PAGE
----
Becoming a fan of the Toronto Maple Leafs is the best decision I ever made; I never have to worry about running short on communal rage. Witness the Mitch Marner contract, still providing a lot of people a lot of talking points. You heard a lot about Marner’s contract after the end of last year’s playoffs, and this year’s playoffs, and you will almost certainly hear about it again when Zach Hyman goes wherever he is going this summer. It is a big contract; for hockey it is an extremely big contract. There are players who are indisputably better than Mitch Marner making less money than him, and fans of the Toronto Maple Leafs are furious about that. Many of them think the organization disastrously overpaid him and are furious about it, while some of them think the organization overpaid him by a normal amount, which then became a disaster given what the pandemic did to league revenues; they are also furious about it. Someone, somewhere, doesn’t think he was overpaid at all; that person is still furious about William Nylander’s contract. There is, of course, a minority opinion that the relative open-handedness with which Marner was treated is going to, ultimately, redound to the benefit of the Maple Leafs as a hockey team, enabling them to sign free agents and to extract the best from their players who will play up to their potential knowing they’ll be treated fairly by the powers that be—a position I want to believe in, but which makes me feel like I’m nodding enthusiastically along to a broadcast-on-NPR-knockoff-TED-Talk where a CEO tells you he improved productivity 150 percent by implementing a no-assholes rule.
I would like to advance an entirely different way of thinking about the boatload of cash that Marner received. Just like Red Bull, and Intact Insurance, and the iPhone, the Leafs benefit by association with Marner’s homegrown Toronto boy good cheer; he is in that sense more valuable to them than Mikko Rantanen. And if we allow ourselves to consider Marner’s value to the Leafs as icon, as advertising emblem, his outsized contract, if he can manage to play well enough to make it plausible, is not a bug but a feature, a form of the same premium pricing that leaves some portion of us thinking that Prozac is better than fluoxetine not in spite of the price difference but because of it. After all, the Leafs are not just buying Mitch Marner’s services, they are selling them. They are telling us that we want to watch a hockey player worth eight figures annually, that we want to buy tickets and turn on the television and drink the Flavor Aid. Their case that Mitch Marner is a star is not just unimpeded by the amount of money he is paid; it is actively enhanced by it. There is a popular belief that hockey’s hard cap is bad for the rich clubs, but think of it this way: The Leafs got to sign a splashy, expensive, controversial contract and not actually pay all that much money for it.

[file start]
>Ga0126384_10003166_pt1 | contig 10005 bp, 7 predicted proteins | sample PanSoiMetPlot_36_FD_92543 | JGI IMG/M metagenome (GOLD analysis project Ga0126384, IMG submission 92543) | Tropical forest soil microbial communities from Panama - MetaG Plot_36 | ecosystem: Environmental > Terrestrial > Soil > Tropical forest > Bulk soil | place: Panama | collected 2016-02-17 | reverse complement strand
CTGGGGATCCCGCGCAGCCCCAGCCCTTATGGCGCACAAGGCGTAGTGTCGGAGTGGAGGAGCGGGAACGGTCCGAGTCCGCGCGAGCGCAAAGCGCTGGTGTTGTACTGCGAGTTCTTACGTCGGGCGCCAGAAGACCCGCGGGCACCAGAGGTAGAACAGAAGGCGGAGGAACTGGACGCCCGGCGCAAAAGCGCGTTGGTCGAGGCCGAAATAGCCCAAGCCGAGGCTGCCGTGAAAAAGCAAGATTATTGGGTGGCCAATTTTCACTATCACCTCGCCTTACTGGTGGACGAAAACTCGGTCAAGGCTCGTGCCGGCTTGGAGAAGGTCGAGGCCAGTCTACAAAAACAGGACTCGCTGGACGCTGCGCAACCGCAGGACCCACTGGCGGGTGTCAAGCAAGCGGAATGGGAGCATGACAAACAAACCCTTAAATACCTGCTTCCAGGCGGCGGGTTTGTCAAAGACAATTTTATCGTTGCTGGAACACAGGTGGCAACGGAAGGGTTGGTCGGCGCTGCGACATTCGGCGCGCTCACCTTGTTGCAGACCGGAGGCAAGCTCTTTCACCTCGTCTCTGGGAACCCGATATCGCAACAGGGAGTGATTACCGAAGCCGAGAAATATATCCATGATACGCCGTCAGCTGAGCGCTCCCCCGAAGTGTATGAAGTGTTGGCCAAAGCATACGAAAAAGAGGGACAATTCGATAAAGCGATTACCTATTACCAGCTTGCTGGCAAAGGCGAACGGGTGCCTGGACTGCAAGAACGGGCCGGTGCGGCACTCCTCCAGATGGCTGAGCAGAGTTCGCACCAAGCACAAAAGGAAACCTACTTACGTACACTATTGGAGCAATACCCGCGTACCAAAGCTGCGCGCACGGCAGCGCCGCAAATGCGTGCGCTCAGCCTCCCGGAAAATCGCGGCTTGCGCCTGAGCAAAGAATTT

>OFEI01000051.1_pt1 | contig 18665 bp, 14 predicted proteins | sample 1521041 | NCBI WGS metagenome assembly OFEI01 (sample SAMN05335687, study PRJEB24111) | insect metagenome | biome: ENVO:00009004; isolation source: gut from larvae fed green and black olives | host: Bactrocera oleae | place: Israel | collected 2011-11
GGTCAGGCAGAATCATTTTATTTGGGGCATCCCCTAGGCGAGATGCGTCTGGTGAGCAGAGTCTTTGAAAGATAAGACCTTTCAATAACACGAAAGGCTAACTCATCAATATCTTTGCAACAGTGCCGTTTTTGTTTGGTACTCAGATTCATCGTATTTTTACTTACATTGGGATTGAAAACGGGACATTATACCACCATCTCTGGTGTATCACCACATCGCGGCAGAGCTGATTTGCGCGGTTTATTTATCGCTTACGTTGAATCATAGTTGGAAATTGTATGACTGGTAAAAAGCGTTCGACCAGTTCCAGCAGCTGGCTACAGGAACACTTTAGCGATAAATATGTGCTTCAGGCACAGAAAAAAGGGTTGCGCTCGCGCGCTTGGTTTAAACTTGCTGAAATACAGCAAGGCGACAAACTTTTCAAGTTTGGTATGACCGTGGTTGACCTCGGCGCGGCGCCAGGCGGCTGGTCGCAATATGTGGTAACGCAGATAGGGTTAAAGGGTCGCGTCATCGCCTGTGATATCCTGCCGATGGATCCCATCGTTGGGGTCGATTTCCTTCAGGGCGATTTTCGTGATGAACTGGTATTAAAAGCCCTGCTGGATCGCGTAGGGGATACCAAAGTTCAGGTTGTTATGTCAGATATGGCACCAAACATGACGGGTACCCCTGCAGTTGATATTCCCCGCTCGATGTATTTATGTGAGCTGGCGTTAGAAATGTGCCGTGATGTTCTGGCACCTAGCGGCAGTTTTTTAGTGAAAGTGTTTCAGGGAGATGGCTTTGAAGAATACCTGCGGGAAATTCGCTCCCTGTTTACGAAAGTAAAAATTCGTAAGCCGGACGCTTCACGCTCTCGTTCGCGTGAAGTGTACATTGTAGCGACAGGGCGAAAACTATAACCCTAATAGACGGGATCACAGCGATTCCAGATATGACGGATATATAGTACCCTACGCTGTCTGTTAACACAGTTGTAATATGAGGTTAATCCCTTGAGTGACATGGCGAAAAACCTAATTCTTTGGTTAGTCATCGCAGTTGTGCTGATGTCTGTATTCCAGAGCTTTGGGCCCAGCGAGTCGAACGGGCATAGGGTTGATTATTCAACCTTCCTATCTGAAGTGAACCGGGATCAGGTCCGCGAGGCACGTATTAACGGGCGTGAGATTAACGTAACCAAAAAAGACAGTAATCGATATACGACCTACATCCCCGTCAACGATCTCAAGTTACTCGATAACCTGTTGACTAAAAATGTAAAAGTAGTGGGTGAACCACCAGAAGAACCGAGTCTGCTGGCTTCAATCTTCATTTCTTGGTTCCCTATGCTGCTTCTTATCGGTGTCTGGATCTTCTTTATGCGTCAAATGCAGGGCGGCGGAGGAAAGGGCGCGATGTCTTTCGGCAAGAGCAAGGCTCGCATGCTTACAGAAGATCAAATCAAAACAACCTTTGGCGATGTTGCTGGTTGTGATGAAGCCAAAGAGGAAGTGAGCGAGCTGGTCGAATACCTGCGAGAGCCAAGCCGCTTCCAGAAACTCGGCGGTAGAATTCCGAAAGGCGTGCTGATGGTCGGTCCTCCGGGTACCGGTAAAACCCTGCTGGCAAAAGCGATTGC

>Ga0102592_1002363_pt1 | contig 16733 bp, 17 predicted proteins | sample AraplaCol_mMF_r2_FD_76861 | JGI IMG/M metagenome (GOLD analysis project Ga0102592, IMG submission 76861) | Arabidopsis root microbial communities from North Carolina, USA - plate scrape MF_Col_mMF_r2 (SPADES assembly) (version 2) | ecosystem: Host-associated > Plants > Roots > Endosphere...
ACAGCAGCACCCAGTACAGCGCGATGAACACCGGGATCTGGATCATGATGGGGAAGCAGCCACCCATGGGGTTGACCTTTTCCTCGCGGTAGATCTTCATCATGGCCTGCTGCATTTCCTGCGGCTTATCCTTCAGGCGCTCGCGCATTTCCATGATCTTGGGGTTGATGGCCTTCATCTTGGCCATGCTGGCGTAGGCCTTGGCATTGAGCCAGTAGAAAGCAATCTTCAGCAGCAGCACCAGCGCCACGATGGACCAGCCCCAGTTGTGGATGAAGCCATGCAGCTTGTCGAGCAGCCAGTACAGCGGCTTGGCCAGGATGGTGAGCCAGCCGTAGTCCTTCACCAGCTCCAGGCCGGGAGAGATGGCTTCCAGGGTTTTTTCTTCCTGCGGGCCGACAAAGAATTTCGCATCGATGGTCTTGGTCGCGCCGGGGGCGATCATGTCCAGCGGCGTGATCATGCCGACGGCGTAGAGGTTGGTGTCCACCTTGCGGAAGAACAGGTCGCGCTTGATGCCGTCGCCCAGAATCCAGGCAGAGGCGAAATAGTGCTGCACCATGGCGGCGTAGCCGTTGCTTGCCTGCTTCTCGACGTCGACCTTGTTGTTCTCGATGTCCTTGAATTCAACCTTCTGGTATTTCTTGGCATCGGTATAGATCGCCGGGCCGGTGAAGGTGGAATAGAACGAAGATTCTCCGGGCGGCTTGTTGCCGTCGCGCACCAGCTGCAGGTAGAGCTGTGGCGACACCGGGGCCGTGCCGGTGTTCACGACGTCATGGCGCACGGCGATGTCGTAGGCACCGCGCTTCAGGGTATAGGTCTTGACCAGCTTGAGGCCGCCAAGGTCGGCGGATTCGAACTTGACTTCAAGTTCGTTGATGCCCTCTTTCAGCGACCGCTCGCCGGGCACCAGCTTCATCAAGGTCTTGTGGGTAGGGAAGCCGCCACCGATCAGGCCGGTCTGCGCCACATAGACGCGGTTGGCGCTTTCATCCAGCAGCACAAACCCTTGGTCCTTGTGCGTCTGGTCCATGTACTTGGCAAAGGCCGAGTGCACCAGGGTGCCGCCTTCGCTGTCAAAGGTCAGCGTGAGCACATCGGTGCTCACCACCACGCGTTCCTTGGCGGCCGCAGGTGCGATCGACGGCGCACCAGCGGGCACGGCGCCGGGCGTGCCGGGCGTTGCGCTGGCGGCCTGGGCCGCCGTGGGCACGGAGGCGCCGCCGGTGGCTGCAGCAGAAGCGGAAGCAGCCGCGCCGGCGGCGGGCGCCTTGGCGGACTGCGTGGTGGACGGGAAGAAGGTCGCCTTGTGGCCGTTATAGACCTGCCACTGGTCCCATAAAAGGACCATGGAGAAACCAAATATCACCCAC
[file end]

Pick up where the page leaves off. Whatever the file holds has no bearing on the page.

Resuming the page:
The strong version of this theory makes me sound like a crazy person. It asks you to believe that Brendan Shanahan—Brendan Shanahan!—cares more about Mitch Marner’s marketability than the on-ice success of the Toronto Maple Leafs. The weak version of this theory, by contrast, is something we’ve known all along: that entertainment is what sports are selling, that the NHL is marketing itself these days by reference to its stars, that Mitch Marner being a star and a kind of genial-seeming boy-band type guy has its own value to the team.
Even though we all know that, we didn’t talk about it when Marner signed his contract. We talked about what it would mean for the Maple Leafs’ playoff chances to have this much salary tied up in four players, about what Marner’s ceiling was, and whether he could drive his own line, and whether they should have played him on a line with John Tavares, but we didn’t talk about the money that MLSE stood to make off Mitch Marner. Mainstream economic thought holds that the value of something is whatever someone is willing to pay for it. While this is obviously a fucked-up lie when it comes to things like insulin prices, it seems worth allowing in the context of what a major business enterprise is willing to pay a hockey player.